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General News of Sunday, 1 August 2021


INTERVIEW: Why Executive officials ignore invitation by National Assembly - Lawmaker

Bakare Majeed is the Chairman Ad Hoc Committee on Recovered Loots Bakare Majeed is the Chairman Ad Hoc Committee on Recovered Loots

Since Nigeria returned to constitutional democratic rule in 1999, the two arms of government have always been under the control of a single party. However, officials of the executive arm often shunned the invitation or disobeyed the directives of committees of the National Assembly. This is despite the provision of section 89 of the constitution which gives the parliament the powers to summon anyone in the course of an investigation. In this interview with PREMIUM TIMES’ Bakare Majeed, the Chairman Ad Hoc Committee on Recovered Loots, Adejoro Adeogun, speaks on that issue, the lingering security situation in the country and others.


PT: It appears that lawmakers find it difficult to investigate management of looted funds by the federal government. Is that so?

Adeogun: It is difficult because Nigerians —from the Executive, from the people – do not understand the practice of democracy, they don’t understand how democracy works. The executive feels every time there is an invitation from the legislature, it is because there is a conflict. No. That is the reason the constitution provides for oversight which is the essence of checks and balances. It is a misconception, and I think the best thing is to actually enlighten Nigerians, because most of the time, the problem we face on this side is that we feel we are not getting enough support from Nigerians.

You know, you get this mob mentality for members of the National Assembly, to blackmail them. When you are doing an investigation, blackmail comes – they look for ways to undermine the investigation, and they get the support of the public to blackmail the lawmakers. If the members of the public understand that the legislature is on their side, working to protect them, and that it is the constitutional responsibility of the legislature to perform oversight of the Executive, I think the Executive will be more compliant than they are presently.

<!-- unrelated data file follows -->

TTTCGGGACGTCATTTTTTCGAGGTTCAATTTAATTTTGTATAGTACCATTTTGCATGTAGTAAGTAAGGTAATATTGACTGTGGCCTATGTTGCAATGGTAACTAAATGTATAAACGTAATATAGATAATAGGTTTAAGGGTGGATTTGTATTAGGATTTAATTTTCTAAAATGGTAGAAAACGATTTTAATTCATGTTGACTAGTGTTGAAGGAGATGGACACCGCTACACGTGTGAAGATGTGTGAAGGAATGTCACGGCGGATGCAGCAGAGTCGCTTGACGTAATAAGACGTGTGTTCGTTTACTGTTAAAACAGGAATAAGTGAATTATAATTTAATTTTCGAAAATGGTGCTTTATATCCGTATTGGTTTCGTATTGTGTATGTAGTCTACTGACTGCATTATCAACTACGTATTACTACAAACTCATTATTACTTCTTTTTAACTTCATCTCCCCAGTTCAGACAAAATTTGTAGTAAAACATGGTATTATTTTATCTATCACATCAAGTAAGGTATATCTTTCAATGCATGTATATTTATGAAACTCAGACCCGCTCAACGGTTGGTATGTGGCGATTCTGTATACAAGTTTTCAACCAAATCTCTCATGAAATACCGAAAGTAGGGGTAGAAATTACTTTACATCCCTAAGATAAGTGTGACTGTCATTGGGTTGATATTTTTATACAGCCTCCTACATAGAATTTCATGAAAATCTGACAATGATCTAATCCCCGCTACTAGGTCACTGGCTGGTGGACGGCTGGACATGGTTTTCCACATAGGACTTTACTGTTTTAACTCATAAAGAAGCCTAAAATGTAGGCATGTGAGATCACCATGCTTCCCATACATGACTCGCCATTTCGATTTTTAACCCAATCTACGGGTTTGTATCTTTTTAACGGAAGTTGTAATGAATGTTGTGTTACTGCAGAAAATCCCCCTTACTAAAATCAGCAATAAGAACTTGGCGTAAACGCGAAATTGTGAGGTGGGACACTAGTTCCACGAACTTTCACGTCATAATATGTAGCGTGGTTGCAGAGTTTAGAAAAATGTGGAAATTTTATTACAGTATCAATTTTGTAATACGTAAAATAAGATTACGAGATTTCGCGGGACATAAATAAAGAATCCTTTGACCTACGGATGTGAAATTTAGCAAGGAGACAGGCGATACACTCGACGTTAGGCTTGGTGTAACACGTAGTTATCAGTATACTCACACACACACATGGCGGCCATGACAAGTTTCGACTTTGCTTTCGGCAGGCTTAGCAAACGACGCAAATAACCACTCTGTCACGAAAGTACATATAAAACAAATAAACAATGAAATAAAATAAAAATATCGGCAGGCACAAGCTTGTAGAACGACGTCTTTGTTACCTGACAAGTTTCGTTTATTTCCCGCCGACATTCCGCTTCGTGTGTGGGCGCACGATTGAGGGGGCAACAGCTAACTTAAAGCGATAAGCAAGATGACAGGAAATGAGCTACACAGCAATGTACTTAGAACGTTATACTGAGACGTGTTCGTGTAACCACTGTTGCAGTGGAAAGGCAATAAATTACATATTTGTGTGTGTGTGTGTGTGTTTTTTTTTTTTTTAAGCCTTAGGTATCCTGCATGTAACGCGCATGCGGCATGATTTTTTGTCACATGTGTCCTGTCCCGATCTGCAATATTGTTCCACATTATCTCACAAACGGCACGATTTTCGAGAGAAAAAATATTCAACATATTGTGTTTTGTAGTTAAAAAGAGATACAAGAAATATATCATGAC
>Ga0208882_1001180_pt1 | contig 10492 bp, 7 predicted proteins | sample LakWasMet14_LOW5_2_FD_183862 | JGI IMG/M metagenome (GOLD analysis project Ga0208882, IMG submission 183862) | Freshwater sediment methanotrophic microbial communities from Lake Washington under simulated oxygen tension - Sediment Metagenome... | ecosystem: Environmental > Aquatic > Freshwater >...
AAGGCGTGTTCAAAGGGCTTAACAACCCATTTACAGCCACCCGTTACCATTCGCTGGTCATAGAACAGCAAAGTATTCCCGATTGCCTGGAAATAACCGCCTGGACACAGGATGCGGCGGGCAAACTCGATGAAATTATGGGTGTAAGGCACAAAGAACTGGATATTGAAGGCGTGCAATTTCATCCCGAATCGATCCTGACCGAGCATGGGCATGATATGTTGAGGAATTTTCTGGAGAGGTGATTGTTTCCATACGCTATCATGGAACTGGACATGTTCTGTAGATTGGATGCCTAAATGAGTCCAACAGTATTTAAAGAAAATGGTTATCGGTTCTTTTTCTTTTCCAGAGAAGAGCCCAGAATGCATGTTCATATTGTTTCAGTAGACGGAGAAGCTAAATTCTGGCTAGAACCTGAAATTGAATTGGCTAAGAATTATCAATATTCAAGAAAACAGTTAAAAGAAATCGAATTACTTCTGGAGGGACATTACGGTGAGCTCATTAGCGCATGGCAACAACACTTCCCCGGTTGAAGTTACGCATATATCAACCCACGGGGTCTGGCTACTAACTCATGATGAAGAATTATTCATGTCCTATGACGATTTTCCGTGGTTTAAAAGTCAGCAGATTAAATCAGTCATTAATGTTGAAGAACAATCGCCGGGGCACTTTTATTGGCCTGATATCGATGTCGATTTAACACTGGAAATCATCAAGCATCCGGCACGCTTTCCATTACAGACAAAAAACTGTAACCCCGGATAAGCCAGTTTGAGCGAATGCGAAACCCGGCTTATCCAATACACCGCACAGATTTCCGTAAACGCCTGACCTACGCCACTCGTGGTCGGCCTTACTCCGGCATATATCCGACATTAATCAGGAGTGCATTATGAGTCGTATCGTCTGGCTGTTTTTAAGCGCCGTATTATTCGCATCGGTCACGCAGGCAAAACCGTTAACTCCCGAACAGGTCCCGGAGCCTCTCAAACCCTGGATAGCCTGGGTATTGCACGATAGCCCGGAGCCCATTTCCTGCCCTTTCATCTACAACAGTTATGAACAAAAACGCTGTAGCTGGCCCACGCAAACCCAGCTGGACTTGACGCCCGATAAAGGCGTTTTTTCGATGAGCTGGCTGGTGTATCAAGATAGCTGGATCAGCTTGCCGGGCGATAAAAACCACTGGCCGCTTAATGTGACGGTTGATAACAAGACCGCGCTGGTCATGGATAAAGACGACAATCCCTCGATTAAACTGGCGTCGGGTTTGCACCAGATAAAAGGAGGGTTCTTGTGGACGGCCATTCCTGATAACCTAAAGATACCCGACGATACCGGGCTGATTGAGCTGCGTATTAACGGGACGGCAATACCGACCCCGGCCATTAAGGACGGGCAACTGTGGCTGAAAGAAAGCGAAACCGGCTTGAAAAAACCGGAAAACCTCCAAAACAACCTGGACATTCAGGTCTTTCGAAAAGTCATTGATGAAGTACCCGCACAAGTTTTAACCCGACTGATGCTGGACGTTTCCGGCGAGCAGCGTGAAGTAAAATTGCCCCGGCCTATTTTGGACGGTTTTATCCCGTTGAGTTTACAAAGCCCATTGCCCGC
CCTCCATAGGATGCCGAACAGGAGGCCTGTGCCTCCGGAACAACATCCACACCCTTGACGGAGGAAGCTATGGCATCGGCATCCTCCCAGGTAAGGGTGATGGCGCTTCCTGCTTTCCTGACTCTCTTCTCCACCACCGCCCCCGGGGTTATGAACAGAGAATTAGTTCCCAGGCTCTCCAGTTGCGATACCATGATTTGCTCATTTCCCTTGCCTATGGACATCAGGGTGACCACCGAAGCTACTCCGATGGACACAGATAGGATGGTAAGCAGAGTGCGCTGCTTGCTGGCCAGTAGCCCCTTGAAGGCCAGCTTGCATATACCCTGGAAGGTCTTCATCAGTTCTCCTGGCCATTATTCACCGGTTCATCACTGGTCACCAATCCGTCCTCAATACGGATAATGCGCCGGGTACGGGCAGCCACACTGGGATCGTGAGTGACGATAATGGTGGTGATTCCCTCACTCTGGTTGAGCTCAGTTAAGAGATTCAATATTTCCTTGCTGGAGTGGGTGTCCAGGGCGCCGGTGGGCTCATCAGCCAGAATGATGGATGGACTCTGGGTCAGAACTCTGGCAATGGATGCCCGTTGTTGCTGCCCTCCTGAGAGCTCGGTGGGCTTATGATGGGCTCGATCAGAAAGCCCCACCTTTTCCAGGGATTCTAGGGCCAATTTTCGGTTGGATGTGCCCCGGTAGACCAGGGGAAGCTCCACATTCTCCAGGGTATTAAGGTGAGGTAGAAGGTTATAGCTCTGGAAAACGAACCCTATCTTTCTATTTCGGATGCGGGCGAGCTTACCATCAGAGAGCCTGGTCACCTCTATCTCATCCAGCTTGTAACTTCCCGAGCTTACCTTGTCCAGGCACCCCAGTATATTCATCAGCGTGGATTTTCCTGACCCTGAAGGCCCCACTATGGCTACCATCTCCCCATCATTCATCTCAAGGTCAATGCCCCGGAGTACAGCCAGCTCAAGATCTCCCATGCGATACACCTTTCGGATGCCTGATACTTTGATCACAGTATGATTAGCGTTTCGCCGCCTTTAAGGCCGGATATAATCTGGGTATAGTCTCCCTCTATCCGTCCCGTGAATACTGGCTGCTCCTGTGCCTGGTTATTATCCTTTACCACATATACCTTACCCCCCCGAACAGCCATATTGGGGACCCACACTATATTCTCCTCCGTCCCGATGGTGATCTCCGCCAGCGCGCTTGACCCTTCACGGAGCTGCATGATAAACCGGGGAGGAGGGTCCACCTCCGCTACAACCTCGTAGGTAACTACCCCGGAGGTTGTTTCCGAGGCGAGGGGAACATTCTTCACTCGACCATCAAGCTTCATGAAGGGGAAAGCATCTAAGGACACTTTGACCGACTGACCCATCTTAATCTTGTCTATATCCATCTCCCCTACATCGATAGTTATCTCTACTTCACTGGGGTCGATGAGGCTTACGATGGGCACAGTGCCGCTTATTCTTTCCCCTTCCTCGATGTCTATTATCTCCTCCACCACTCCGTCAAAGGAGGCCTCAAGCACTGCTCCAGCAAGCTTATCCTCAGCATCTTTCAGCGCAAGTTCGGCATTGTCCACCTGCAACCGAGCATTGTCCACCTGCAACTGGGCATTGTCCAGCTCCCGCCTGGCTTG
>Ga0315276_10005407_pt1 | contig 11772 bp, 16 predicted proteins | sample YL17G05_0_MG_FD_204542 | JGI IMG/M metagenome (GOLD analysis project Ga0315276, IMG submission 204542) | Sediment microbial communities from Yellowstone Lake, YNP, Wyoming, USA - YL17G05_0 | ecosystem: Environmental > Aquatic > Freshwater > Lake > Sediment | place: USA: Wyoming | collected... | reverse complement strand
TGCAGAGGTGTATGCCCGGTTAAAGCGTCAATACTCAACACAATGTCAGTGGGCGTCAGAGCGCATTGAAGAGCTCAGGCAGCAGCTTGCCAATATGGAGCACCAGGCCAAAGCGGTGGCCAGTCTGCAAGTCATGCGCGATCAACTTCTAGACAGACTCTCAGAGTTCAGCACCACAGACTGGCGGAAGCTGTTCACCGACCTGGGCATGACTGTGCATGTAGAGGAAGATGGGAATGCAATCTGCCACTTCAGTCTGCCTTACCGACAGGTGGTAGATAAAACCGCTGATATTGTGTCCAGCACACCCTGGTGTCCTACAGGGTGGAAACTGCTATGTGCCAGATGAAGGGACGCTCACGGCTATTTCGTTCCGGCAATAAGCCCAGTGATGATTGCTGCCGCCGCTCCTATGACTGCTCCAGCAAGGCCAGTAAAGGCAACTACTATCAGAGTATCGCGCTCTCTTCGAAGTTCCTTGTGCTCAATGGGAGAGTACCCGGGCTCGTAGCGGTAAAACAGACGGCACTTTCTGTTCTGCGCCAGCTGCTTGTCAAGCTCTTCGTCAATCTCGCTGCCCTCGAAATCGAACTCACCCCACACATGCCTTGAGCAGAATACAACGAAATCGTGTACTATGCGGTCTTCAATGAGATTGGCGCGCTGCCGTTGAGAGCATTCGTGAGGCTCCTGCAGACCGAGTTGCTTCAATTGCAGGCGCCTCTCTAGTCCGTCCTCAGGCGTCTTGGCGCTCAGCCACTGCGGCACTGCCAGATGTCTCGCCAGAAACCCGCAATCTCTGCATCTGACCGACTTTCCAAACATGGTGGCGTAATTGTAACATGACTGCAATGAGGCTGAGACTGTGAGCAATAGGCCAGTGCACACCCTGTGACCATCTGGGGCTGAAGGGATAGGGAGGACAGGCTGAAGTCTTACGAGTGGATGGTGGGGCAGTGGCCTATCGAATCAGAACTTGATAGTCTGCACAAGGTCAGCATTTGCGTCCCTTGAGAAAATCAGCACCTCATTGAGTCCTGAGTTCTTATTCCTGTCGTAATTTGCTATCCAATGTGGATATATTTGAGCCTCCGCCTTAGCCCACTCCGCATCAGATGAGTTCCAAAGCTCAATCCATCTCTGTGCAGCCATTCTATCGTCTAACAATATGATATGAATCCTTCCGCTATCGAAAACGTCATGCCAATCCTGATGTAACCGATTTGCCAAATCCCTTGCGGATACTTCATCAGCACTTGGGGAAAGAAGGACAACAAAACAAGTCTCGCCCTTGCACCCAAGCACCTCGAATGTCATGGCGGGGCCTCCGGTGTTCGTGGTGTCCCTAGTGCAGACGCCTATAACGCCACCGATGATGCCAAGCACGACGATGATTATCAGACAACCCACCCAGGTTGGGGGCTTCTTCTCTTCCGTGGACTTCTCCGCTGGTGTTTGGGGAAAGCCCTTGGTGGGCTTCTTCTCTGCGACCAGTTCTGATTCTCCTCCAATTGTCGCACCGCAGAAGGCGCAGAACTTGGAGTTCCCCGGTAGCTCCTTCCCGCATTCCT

PT: Couldn’t it rather be a case of the lawmakers not having the political will to enforce the summons?

Adeogun: I don’t think it is an issue of political will. Let me give an example. If I give an instruction, let’s say the National Assembly issues a bench warrant to the Inspector-General of Police to arrest a minister, what happens if the IGP refuses to execute that warrant? The National Assembly does not have the power to fire the IGP, he fears the other party more, because that is where the power to hire and fire is. I think these are the issues.

You see, we need to understand – it boils down to the issue of practice of democracy. In the United States, Congress does not have the power to hire and fire, but they have institutional powers, and it boils down to the foundation of democracy. In the U.S., if a President is being sworn in, he is sworn in at the Capitol building. It is a matter of saying I have gone to pay homage to the people, who are the roots of democracy. Without the legislature, there is no democracy. It starts from the day he is elected and sworn in to the office. The inauguration is at the Capitol. That is one thing we need to introduce in Nigeria to get the Executive to go to the people to acquire power. When they do that, they respect the Parliament. But now, they feel – even Nigerians believe that the executive is everything. This is because our people don’t understand the power play we share is for a purpose. They don’t understand that it is made for check and balance. The misconception has been exploited. If we have better collaboration from the people, the exploitation will reduce, and we will have better democratic practice.

PT: On the misunderstanding of roles of the legislature, how much responsibility does the members of the National Assembly bear, particularly with unrealistic campaign promises?

Adeogun: The legislators most of the time have to play the game because Nigerians don’t understand. If you go to your village and tell somebody you are a lawmaker, they don’t care about lawmaking. I am aware of a member of the state House of Assembly in my state who is being harassed in the media. Why? They expect him to construct roads, bridges, provide water and electricity. Where is he going to get that from? The people at the grassroots don’t understand the difference. The assumption is that once you are elected, you are elected like a governor, like a president, so you should do what the President can do. So it will take a long time to do a lot of orientation. And people don’t care about lawmaking.